For the second consecutive year, the Perspectives writing series presented a "Marathon" challenge in May. Instead of the usual single writing prompt for the month, Yuki Frost's player put up a new topic every 5 days, along with a bonus topic for a grand total of seven. I missed out on all of the previous year's, but this time managed to bang out a story for each before the following topic went up. After realizing I'd done it unconsciously for the first two, I tacked on a personal challenge that surprisingly made it easier to get the ball rolling when I sat down to write: starting each story with the same sentence.
I really enjoyed writing this one, "Training", for a few reasons. First, I don't get enough opportunities to write for the Androgyne when e was still a villain, since I didn't really start RPing em until e came blueside. Second, I really wanted Ani to come across as a bad, scary person, and highlight eir utter indifference to the lives of Rikti, which continues to be a defining trait of the character even after e's embraced the desire to do right in the human world. Third, by the end of the story I actually liked Bur'Roz. Writing the Rikti from a sympathetic point of view was an interesting exercise.
Sunken Road, White Plains. August, 2008.
Irrelevant. Pursuit: Initiated," taunted Bur'Roz, the armor-clad
leader who had dispatched his platoon throughout what was left of this
collapsed mine beneath the War Zone. The saboteur that had been chased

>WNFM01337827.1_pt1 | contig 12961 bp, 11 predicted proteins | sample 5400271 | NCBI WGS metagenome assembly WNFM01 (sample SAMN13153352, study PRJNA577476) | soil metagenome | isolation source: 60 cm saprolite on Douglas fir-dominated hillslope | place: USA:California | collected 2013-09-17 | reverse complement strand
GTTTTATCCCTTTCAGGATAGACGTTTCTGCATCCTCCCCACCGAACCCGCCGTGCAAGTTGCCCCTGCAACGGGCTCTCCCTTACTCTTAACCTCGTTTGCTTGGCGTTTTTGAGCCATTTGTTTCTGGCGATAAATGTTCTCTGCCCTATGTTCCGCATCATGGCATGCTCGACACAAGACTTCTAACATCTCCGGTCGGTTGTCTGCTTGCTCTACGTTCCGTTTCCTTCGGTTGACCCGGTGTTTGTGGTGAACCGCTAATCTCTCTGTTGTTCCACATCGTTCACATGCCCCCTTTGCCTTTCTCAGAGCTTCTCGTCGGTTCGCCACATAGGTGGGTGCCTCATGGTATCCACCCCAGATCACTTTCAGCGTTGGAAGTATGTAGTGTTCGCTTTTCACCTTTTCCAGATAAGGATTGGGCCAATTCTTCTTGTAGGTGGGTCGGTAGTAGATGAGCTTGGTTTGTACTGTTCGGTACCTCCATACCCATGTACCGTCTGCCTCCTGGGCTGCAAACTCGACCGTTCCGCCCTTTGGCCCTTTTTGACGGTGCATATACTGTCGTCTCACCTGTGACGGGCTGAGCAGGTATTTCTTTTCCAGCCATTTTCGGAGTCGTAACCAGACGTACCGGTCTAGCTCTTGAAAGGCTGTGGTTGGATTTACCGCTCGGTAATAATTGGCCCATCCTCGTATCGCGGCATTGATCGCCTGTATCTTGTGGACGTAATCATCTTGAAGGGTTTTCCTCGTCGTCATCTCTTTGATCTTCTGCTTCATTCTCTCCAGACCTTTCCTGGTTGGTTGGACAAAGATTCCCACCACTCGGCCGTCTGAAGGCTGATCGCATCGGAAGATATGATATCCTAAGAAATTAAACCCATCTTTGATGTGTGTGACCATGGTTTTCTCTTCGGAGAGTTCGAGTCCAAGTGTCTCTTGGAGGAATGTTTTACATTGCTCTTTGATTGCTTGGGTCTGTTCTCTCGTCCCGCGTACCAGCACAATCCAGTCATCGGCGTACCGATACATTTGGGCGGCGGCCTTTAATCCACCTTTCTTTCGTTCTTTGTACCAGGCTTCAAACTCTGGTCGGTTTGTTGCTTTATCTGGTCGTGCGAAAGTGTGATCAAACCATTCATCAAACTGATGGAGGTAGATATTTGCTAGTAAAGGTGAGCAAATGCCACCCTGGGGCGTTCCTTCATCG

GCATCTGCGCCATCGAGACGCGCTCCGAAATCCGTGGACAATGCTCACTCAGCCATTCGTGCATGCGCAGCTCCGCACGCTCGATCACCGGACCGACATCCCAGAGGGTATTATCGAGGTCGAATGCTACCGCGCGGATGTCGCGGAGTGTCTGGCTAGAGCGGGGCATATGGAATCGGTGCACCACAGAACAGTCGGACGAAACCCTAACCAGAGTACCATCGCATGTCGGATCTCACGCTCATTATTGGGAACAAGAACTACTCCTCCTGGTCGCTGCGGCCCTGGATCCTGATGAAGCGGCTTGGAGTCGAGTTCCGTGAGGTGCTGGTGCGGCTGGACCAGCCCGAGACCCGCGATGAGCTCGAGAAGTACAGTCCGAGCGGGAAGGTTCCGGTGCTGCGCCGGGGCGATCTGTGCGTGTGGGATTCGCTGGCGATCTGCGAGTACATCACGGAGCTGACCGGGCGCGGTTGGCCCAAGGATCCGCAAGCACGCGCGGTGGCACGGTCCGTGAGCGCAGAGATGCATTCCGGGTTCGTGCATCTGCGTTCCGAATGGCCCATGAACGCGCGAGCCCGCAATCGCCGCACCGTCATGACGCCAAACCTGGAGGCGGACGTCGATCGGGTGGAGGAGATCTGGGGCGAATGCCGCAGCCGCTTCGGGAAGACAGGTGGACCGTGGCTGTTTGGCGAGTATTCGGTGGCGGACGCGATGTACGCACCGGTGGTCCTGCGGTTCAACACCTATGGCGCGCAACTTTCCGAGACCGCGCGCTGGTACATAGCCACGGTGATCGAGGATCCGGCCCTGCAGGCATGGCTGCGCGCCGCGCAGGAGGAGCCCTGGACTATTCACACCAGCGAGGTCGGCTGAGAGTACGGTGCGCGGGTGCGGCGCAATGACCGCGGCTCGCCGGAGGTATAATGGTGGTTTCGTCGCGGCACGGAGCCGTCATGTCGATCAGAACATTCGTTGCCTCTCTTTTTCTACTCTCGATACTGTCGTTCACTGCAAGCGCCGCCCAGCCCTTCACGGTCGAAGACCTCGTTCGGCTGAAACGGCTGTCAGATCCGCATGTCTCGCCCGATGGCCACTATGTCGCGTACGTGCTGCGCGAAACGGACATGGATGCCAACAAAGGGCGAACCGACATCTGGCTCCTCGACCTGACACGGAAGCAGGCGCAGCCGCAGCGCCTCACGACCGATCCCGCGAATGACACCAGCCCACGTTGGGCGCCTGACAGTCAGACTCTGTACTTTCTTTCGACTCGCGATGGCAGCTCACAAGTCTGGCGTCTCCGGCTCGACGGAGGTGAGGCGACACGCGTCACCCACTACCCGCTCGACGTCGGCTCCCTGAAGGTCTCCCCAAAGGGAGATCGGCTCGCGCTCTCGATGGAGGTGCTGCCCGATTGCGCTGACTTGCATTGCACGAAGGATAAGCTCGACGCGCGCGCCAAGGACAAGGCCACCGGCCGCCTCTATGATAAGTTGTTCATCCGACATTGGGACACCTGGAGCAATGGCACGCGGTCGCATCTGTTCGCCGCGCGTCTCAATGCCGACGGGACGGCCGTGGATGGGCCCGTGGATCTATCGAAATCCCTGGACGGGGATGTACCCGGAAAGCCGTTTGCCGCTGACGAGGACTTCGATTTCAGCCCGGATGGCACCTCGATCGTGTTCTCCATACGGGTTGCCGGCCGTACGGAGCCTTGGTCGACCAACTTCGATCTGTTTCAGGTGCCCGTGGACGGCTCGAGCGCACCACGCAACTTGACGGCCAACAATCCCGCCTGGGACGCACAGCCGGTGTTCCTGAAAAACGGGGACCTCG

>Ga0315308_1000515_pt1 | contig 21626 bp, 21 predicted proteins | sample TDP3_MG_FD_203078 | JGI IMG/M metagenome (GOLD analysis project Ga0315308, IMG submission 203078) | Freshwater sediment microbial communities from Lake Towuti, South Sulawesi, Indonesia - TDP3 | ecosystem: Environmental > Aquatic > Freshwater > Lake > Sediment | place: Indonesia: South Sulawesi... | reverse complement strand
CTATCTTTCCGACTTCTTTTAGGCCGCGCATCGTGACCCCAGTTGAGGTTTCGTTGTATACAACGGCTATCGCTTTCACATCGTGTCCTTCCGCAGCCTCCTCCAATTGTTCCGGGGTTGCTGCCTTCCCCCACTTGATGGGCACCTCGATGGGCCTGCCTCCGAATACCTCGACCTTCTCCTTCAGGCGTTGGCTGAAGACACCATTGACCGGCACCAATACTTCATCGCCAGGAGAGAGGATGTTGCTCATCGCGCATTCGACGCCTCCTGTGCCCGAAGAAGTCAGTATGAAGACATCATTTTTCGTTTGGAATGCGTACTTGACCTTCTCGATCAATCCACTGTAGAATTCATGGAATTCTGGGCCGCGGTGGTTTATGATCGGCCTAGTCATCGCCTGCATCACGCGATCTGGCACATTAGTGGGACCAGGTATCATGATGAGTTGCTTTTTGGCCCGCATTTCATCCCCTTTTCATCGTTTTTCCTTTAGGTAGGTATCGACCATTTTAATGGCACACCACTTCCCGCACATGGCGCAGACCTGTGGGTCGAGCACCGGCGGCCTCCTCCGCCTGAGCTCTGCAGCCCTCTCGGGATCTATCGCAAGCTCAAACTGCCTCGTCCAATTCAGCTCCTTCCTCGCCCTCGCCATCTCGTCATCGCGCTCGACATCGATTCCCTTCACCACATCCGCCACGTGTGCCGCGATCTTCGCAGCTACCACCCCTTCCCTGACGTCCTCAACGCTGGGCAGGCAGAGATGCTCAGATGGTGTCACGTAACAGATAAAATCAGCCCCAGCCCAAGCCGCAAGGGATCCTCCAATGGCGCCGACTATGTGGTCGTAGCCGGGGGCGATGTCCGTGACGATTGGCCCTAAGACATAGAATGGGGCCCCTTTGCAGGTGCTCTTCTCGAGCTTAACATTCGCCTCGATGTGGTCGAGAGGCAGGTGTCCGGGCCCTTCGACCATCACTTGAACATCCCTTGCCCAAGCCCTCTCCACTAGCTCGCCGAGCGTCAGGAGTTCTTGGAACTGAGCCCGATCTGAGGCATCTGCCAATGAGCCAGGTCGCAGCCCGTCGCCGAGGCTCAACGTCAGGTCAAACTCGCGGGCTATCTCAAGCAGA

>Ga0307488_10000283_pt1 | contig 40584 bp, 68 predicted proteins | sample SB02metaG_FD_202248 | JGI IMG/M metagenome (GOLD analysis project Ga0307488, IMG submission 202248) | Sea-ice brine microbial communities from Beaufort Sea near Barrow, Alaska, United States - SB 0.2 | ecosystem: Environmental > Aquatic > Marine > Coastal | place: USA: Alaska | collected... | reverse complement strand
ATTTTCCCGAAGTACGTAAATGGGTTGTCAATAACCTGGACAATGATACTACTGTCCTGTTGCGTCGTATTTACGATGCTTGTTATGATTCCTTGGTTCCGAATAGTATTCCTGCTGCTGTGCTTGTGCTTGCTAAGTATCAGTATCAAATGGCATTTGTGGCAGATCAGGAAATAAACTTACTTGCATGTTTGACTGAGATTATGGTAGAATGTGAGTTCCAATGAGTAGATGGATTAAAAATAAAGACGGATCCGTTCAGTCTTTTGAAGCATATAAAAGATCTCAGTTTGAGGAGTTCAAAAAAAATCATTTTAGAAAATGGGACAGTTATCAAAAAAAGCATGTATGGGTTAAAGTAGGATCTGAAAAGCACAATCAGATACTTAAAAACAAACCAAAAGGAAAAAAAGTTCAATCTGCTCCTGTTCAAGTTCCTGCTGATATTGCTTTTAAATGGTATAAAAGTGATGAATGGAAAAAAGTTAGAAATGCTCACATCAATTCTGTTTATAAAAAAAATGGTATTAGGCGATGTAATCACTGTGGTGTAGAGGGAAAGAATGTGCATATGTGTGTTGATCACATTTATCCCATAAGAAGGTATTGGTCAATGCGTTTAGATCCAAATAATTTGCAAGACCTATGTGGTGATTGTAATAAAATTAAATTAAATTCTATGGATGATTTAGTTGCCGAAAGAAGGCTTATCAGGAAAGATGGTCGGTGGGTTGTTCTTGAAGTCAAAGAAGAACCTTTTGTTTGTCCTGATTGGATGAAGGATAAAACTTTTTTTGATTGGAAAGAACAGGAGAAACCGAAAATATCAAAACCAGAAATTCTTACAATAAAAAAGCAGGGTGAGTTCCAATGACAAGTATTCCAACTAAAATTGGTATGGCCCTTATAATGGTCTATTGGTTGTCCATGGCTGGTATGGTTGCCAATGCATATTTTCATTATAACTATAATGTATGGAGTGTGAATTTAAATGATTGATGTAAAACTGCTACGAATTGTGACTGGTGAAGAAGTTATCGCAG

out of the mothership was hiding here somewhere, and moments ago when he
activated the thermal scanner in his helmet to inspect the ground,
Bur'Roz saw the faint patches of warmth where their feet had touched the
ground. Judging from how the footsteps disappeared into a pile of
rocks that ended the natural corridor, the fractured support beam lying
across his path had only recently been knocked loose to shield the
Bur'Roz unslung his massive weapon from his back and slammed the
prongs of the sword into the rocks, then pulled the trigger to unleash a
blast of plasma from the cannon grafted to the blades. For a moment he
was showered in stone shrapnel, but his armor protected him from any
injury the flying shards could have caused. The last reports from his
squadron had informed him of another path around the blockage, but after
confirming that their prey had created the obstruction he was not about
to let them shape his path of pursuit.
Kicking aside rubble and rocks with his foot, Bur'Roz lowered to
peer through the sizable opening he had created, gunsword held at the
ready as he scanned ahead for any sign of the saboteur. Content that
they had put more distance between them rather than lie in wait, Bur'Roz
climbed through and sent a signal to the rest of his team to report in
and give him a rendezvous point deeper in the mine.
No reports came.
Keeping his sword at the ready and his thermal imaging active, he stalked down the old mine car tracks at a
brisk pace, slowing only when he could not see around bends to approach
them carefully. Switching on other sensors in his armor, he received
grim confirmation that there was in fact nothing jamming his and his
team's transmission frequencies. Their broadcasts were not being
blocked, they were either prevented from or unable to respond at all.
Still, he would not send for reinforcements. The breach of the ship had
been under his watch, and he would not draw more troops away from it in
case the saboteur was no more than a distraction to let the humans
strike in earnest with less resistance.
Bur'Roz released a growl of dissatisfaction as he moved into the